All of that will be handled in the SolarSystemUpdater that we will be dealing with next time. Since these classes are completely independent from Unity’s types and thread safe, we can run the updates in a different thread, separate from the one running Unity’s physics. This gives us full control over how often the planets get updated and at which point during the frame time.

Below you can find the code that provides all the functionality an Orbital needs to be aware of right now.

using System;
using System.Numerics;

namespace HercDotTech.Data
{
[Serializable]
public class Orbital
{
/// <summary>
///  The name of the orbital
/// </summary>
public string Name { get; private set; }

/// <summary>
/// The radius of the orbital [m]
/// </summary>
public double Radius { get; private set; }

/// <summary>
/// The surface gravity of the orbital [kg * m / s^2]
/// </summary>
public double SurfaceGravity { get; private set; }

/// <summary>
/// The mass of the orbital [kg]
/// </summary>
public double Mass { get; private set; }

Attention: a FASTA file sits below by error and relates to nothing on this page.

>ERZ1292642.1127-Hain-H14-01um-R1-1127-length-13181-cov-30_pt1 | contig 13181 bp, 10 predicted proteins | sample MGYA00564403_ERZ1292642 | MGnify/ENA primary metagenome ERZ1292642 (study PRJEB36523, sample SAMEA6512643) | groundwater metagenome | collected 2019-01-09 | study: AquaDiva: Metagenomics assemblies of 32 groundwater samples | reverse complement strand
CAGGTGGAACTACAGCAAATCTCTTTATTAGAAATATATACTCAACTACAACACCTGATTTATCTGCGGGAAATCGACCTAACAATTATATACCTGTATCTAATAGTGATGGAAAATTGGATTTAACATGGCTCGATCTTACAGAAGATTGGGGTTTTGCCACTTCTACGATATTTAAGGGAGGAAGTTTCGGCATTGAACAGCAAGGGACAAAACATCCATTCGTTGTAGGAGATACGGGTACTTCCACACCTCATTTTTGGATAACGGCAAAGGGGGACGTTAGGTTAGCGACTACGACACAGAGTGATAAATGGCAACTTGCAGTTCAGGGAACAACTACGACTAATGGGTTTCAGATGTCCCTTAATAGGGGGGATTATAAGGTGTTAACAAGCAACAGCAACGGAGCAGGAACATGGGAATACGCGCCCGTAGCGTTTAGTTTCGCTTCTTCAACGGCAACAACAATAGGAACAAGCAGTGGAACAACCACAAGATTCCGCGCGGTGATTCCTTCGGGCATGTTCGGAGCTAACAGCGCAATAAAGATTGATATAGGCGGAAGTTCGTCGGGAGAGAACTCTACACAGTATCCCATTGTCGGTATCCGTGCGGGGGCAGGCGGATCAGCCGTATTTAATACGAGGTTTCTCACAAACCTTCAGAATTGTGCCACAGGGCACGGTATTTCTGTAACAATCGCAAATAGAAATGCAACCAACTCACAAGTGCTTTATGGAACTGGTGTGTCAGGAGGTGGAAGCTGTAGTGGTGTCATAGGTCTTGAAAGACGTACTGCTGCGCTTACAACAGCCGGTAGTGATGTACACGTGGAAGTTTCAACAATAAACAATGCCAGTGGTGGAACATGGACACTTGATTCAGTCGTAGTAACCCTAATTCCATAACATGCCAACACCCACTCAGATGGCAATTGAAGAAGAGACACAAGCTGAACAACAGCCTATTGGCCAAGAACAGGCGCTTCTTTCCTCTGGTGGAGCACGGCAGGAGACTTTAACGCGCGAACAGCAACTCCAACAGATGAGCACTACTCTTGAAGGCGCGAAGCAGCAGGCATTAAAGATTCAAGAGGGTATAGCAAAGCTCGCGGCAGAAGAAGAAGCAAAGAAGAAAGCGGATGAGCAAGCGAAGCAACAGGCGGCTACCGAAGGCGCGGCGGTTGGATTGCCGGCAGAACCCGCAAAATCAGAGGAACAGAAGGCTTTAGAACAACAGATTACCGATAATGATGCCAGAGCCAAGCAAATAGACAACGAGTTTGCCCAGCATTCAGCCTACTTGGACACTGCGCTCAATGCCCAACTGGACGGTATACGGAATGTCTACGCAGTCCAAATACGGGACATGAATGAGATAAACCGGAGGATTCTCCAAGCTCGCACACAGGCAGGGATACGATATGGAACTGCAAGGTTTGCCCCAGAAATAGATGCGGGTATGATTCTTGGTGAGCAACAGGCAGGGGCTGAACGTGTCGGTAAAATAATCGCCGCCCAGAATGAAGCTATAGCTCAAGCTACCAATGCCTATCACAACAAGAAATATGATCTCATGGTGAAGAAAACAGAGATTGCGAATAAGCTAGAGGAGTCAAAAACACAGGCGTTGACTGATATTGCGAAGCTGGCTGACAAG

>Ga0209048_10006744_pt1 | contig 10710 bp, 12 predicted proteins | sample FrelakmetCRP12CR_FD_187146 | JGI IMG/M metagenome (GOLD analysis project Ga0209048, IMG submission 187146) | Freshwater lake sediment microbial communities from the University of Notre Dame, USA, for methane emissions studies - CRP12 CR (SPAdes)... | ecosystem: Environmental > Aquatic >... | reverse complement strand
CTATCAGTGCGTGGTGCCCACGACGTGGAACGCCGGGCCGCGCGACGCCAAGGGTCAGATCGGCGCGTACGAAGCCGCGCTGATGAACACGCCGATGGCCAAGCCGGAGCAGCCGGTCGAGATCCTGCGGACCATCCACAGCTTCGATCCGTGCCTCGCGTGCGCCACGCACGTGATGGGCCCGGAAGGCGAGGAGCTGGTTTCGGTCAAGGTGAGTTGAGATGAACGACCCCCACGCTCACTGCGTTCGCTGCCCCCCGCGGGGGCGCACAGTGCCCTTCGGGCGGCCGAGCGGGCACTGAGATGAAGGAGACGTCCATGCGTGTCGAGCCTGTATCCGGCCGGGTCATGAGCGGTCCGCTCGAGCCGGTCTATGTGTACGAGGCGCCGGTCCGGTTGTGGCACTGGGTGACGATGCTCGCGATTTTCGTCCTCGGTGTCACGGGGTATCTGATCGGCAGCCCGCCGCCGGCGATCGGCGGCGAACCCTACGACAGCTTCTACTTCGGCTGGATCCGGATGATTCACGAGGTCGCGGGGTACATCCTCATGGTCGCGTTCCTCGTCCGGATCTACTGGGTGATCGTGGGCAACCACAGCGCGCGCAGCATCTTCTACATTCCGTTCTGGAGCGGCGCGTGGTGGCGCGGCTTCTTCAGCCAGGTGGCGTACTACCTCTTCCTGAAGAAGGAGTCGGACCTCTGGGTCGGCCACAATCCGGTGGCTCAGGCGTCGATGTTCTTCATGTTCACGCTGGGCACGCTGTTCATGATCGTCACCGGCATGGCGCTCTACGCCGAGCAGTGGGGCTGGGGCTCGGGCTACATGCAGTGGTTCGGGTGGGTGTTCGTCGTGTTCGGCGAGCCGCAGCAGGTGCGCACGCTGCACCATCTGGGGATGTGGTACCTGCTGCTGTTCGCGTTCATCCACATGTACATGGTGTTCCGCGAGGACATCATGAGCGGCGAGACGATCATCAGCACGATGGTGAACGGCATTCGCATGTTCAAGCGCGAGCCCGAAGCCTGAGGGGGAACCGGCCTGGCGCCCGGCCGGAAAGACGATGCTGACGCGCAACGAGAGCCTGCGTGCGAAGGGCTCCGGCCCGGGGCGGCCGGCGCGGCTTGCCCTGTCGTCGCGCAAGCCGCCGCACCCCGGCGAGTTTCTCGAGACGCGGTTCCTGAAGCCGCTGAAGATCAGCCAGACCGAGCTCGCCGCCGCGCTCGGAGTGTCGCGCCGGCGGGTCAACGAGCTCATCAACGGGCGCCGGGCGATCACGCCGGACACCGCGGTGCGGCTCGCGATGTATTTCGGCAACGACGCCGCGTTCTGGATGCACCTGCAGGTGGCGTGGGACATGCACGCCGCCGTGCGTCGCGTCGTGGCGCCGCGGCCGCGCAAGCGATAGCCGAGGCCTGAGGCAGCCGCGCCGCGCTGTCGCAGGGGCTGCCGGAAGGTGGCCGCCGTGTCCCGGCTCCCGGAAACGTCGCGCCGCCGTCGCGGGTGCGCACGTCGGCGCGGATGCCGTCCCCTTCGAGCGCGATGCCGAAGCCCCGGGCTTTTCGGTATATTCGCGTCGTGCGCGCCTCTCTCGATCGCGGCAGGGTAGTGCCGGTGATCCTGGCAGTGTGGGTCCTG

/// <summary>
/// Whether the orbital can move or not
/// </summary>
public bool Immovable { get; private set; }

/// <summary>
/// Position of the orbital [m]
/// </summary>
public DoubleVector3 Position { get; private set; }

/// <summary>
/// Position of the orbital [m/s]
/// </summary>
public DoubleVector3 Velocity { get; private set; }

/// <summary>
/// Rotation of the orbital
/// </summary>
public Quaternion Rotation { get; private set; }

/// <summary>
/// Full constructor
/// </summary>
/// <param name="name"></param>
/// <param name="surfaceGravity"></param>
/// <param name="mass"></param>
/// <param name="immovable"></param>
/// <param name="position"></param>
/// <param name="velocity"></param>
/// <param name="rotation"></param>
public Orbital(
string name,
double surfaceGravity,
double mass,
bool immovable,
DoubleVector3 position,
DoubleVector3 velocity,
Quaternion rotation
)
{
Name = name;
SurfaceGravity = surfaceGravity;
Mass = mass;
Immovable = immovable;
Position = position;
Velocity = velocity;
Rotation = rotation;
}

/// <summary>
/// Sets the velocity of the orbital
/// </summary>
/// <param name="velocity"></param>
public void SetVelocity(DoubleVector3 velocity)
{
Velocity = velocity;
}

/// <summary>
/// Adds the given velocity to the exiting one
/// </summary>
/// <param name="velocity"></param>
{
Velocity += velocity;
}

/// <summary>
/// Adds the given force to the velocity
/// </summary>
/// <param name="force"></param>
{
Velocity += force / Mass;
}

/// <summary>
/// Updates the orbital's position based on its current one and its velocity
/// </summary>
public void UpdatePosition()
{
Position += Velocity;
}
}
}


In part two of this stage we will create some components to make Unity able to use our newly created data classes. See you soon!